Housing News Roundup: May 9, 2019
Living Far from School Hurts Children’s Well-being, New Study Finds
Long school commutes negatively affect children’s sleep and exercise, according to new research that studied more than 2,700 high school students’ morning commutes. The authors suggest that school policies—such as rural districts consolidating schools into larger ones, districts locating schools on city margins where real estate is cheaper, and school choice options that allow students to travel farther to attend public schools—contribute to long commutes, in addition to people having to move farther into the suburbs for affordable housing.
How Will Austin Approach Competing Housing and Water Priorities?
Amid water quality and flooding issues in Austin, Texas, the city is developing rapidly, which dramatically increases spaces that don’t absorb rainfall, such as paved roads and sidewalks. The interior of some single-family neighborhoods, known as transition zones, may be replaced by or modified to include multiple units on single-family lots. “Currently, in the South Lamar neighborhood area, there’s been significant infill development, which is fine—that neighborhood has not objected to that—but at the same time, that has caused increased flooding, and there’s been no assessment of the impact on increased flooding in our site development process,” said Council Member Anne Kitchen.
Source: Austin Monitor
Clark-Fulton Neighborhood in Cleveland Will Receive Affordable Housing Investment
The Clark-Fulton neighborhood in Cleveland, Ohio, will receive millions of federal dollars through the new FHA50 program to boost its affordable housing supply. The city will select developers and projects that will receive the tax credit and then construct equal numbers of affordable and market-rate units. The program could create up to $30 million in affordable housing investment in Cleveland alone—and another $30 million in Columbus and Cincinnati, the other cities selected for the program.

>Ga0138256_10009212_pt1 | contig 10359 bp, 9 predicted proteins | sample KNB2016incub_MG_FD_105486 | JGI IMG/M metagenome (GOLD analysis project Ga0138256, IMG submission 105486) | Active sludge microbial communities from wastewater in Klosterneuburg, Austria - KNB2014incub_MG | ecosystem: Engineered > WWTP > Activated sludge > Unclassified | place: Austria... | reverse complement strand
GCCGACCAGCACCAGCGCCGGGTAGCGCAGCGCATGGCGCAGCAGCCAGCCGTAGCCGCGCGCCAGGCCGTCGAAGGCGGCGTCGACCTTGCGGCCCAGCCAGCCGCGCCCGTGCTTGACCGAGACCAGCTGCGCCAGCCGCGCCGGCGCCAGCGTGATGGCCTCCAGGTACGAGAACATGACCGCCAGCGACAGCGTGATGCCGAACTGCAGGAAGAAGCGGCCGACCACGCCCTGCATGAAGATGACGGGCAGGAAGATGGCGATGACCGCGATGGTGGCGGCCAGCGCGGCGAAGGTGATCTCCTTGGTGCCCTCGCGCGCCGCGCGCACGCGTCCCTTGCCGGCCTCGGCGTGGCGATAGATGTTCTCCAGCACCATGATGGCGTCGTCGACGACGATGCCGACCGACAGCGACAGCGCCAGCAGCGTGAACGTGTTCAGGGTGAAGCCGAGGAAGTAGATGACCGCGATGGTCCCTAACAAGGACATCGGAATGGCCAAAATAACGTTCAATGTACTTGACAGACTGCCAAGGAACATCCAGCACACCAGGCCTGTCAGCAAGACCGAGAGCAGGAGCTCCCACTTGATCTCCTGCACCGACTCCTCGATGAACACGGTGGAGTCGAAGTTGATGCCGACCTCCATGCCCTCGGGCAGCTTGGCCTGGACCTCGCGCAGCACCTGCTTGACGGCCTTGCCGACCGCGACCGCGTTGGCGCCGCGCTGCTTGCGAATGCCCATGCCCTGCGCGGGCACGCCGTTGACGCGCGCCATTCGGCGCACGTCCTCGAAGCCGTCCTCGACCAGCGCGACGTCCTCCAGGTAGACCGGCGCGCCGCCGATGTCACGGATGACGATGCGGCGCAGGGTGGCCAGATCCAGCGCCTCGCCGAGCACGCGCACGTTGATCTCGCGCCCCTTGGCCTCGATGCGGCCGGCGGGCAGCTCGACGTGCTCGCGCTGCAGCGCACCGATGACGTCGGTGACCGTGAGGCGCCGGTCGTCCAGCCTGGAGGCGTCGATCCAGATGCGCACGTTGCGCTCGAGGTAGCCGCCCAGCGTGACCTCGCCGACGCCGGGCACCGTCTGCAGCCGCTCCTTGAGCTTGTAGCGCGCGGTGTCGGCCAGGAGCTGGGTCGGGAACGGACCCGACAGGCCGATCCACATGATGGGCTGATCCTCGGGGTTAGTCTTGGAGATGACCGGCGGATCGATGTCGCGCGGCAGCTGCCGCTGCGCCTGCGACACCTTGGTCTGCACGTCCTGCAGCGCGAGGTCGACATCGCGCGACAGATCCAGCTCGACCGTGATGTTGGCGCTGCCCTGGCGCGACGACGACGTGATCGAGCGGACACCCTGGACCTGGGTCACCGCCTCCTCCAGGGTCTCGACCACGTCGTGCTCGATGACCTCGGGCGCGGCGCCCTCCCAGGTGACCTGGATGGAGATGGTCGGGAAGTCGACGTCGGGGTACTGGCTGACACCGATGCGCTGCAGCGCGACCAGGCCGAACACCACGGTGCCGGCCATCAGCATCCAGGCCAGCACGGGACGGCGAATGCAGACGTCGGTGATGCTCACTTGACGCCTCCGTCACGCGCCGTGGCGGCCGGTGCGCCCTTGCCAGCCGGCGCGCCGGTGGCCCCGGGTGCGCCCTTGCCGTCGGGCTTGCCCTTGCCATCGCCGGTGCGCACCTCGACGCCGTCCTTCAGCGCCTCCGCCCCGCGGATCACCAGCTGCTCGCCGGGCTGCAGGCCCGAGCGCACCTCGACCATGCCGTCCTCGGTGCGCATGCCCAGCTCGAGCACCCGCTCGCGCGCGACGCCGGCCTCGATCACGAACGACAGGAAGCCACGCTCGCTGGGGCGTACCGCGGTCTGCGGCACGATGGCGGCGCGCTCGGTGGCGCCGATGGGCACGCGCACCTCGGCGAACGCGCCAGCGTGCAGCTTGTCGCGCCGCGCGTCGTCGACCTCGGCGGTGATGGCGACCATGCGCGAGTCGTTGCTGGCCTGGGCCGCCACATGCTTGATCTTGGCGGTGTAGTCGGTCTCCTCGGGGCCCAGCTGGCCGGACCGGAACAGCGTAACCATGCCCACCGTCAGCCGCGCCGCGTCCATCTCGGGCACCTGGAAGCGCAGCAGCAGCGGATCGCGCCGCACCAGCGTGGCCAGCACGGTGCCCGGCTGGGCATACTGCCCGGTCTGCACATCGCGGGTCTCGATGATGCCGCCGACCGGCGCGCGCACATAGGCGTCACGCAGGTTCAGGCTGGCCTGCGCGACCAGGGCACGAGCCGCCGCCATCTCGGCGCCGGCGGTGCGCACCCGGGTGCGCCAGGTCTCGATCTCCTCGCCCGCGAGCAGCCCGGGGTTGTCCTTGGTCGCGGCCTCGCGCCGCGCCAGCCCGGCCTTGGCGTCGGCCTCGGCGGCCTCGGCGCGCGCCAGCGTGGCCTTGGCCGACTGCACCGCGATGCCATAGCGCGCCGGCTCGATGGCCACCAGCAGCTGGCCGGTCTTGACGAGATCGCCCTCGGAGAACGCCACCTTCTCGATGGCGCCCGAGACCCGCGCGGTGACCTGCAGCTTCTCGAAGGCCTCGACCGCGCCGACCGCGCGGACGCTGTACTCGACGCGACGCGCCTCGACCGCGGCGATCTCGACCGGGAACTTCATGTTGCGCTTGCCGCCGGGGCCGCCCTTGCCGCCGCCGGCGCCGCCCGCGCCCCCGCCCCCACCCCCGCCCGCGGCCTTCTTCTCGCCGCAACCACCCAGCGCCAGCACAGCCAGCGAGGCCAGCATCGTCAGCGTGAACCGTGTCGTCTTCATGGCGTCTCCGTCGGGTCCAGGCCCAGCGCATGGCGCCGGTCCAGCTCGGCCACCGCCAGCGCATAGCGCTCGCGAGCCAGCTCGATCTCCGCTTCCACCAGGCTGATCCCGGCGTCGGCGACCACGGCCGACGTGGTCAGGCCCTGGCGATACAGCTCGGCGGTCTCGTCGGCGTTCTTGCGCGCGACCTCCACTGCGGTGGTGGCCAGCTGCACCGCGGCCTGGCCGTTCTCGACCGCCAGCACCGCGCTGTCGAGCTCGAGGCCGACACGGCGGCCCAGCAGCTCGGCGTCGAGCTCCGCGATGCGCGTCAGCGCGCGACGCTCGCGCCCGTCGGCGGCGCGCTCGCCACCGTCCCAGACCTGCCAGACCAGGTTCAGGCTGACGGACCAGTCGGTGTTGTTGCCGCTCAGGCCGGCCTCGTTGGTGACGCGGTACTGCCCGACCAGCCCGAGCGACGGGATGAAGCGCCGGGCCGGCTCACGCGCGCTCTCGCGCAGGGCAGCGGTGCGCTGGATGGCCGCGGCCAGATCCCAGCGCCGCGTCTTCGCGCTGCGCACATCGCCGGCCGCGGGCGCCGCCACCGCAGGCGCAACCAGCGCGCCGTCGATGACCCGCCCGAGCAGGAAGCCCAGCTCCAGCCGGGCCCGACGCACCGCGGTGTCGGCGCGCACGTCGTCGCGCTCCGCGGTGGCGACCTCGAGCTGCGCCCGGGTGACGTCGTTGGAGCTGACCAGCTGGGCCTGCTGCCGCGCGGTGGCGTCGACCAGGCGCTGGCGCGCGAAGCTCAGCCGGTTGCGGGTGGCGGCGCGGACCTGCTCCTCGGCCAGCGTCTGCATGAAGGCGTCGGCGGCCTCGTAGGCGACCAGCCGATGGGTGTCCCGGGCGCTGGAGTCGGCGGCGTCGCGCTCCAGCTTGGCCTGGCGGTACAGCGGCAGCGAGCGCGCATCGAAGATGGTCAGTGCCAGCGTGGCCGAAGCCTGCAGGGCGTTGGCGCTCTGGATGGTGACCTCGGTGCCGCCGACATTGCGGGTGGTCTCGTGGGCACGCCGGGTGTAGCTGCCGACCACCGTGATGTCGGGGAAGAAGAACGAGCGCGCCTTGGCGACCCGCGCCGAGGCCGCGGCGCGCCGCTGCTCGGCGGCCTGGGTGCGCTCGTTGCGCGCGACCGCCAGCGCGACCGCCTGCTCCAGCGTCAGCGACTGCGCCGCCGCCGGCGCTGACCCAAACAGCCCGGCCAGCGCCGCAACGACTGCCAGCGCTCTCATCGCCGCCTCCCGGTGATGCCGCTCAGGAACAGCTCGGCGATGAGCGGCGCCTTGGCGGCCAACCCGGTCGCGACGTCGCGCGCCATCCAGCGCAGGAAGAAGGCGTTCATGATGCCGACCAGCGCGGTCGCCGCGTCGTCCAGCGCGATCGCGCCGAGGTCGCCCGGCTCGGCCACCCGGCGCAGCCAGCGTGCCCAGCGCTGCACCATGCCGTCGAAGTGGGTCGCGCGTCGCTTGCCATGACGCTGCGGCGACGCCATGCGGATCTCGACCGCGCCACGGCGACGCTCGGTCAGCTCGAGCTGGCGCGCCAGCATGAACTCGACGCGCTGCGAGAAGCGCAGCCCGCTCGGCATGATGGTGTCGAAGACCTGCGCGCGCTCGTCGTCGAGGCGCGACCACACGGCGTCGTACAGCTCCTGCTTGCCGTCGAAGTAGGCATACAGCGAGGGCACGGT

Source: Cleveland Scene
Los Angeles Agencies Struggle to Serve People Experiencing Homelessness
Los Angeles agencies are strained by the estimated 50,000 people experiencing homelessness in the area. Los Angeles Police Department chief Michel Moore says that over the past five years, the police department has experienced a steep increase in calls for service. “The homeless program in Los Angeles today at three in the morning is too oftentimes the fire department and the police department,” he said. Moore added, “What we really need is a tremendous, continued expansion of our mental health services, of shelter space, of safe parking locations.”
Minneapolis Program Will Promote “Missing Middle” Housing
The Missing Middle Housing Pilot Program will promote midsize housing complexes (with 3 to 20 units) in Minneapolis, Minnesota, to promote affordability and equity building. The program originated from the city’s 2040 Comprehensive Plan, which will rezone to allow for this form of housing on a single lot. Supporters hope the plan will combat the remnants of redlining still evident in the zoning code. “I think this is kind of in response to that, saying, ‘Let’s also focus on these smaller buildings… that may in some cases be actually more affordable to build and where the city’s financing might go a little bit further,’” said Robin Garwood, an aide to a city councilmember.
Source: Minnesota Daily